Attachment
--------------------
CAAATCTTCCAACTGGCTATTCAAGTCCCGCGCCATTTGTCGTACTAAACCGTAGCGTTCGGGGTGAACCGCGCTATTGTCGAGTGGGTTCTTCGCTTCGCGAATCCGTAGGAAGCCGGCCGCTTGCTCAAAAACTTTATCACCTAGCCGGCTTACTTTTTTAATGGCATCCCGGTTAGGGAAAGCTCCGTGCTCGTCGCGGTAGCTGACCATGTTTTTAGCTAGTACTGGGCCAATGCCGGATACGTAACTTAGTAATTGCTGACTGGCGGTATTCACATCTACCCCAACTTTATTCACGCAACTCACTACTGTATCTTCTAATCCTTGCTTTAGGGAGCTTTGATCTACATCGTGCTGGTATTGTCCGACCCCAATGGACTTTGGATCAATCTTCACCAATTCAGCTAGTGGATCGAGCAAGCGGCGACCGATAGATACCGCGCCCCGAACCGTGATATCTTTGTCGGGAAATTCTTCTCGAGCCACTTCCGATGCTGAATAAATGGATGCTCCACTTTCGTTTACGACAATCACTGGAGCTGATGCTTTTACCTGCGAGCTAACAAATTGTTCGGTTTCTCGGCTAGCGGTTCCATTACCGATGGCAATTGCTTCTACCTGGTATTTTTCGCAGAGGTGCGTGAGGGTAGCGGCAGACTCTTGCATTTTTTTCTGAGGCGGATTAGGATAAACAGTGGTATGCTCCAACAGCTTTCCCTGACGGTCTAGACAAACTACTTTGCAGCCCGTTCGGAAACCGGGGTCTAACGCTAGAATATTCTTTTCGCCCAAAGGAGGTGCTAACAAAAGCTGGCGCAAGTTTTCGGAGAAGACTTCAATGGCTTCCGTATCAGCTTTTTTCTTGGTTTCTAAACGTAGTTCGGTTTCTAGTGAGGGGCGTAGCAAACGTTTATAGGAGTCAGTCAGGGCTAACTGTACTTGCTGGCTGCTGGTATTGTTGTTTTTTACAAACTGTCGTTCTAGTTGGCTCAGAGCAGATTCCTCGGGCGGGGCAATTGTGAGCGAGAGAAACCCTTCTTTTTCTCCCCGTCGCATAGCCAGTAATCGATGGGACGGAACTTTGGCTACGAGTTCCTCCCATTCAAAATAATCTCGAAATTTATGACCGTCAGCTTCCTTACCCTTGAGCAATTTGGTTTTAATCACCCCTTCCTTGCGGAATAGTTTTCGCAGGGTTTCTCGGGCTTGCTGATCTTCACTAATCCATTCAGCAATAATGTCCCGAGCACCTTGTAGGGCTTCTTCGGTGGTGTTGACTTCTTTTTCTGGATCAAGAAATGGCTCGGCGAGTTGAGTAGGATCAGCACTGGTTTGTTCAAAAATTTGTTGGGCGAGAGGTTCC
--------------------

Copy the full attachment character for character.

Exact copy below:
CAAATCTTCCAACTGGCTATTCAAGTCCCGCGCCATTTGTCGTACTAAACCGTAGCGTTCGGGGTGAACCGCGCTATTGTCGAGTGGGTTCTTCGCTTCGCGAATCCGTAGGAAGCCGGCCGCTTGCTCAAAAACTTTATCACCTAGCCGGCTTACTTTTTTAATGGCATCCCGGTTAGGGAAAGCTCCGTGCTCGTCGCGGTAGCTGACCATGTTTTTAGCTAGTACTGGGCCAATGCCGGATACGTAACTTAGTAATTGCTGACTGGCGGTATTCACATCTACCCCAACTTTATTCACGCAACTCACTACTGTATCTTCTAATCCTTGCTTTAGGGAGCTTTGATCTACATCGTGCTGGTATTGTCCGACCCCAATGGACTTTGGATCAATCTTCACCAATTCAGCTAGTGGATCGAGCAAGCGGCGACCGATAGATACCGCGCCCCGAACCGTGATATCTTTGTCGGGAAATTCTTCTCGAGCCACTTCCGATGCTGAATAAATGGATGCTCCACTTTCGTTTACGACAATCACTGGAGCTGATGCTTTTACCTGCGAGCTAACAAATTGTTCGGTTTCTCGGCTAGCGGTTCCATTACCGATGGCAATTGCTTCTACCTGGTATTTTTCGCAGAGGTGCGTGAGGGTAGCGGCAGACTCTTGCATTTTTTTCTGAGGCGGATTAGGATAAACAGTGGTATGCTCCAACAGCTTTCCCTGACGGTCTAGACAAACTACTTTGCAGCCCGTTCGGAAACCGGGGTCTAACGCTAGAATATTCTTTTCGCCCAAAGGAGGTGCTAACAAAAGCTGGCGCAAGTTTTCGGAGAAGACTTCAATGGCTTCCGTATCAGCTTTTTTCTTGGTTTCTAAACGTAGTTCGGTTTCTAGTGAGGGGCGTAGCAAACGTTTATAGGAGTCAGTCAGGGCTAACTGTACTTGCTGGCTGCTGGTATTGTTGTTTTTTACAAACTGTCGTTCTAGTTGGCTCAGAGCAGATTCCTCGGGCGGGGCAATTGTGAGCGAGAGAAACCCTTCTTTTTCTCCCCGTCGCATAGCCAGTAATCGATGGGACGGAACTTTGGCTACGAGTTCCTCCCATTCAAAATAATCTCGAAATTTATGACCGTCAGCTTCCTTACCCTTGAGCAATTTGGTTTTAATCACCCCTTCCTTGCGGAATAGTTTTCGCAGGGTTTCTCGGGCTTGCTGATCTTCACTAATCCATTCAGCAATAATGTCCCGAGCACCTTGTAGGGCTTCTTCGGTGGTGTTGACTTCTTTTTCTGGATCAAGAAATGGCTCGGCGAGTTGAGTAGGATCAGCACTGGTTTGTTCAAAAATTTGTTGGGCGAGAGGTTCC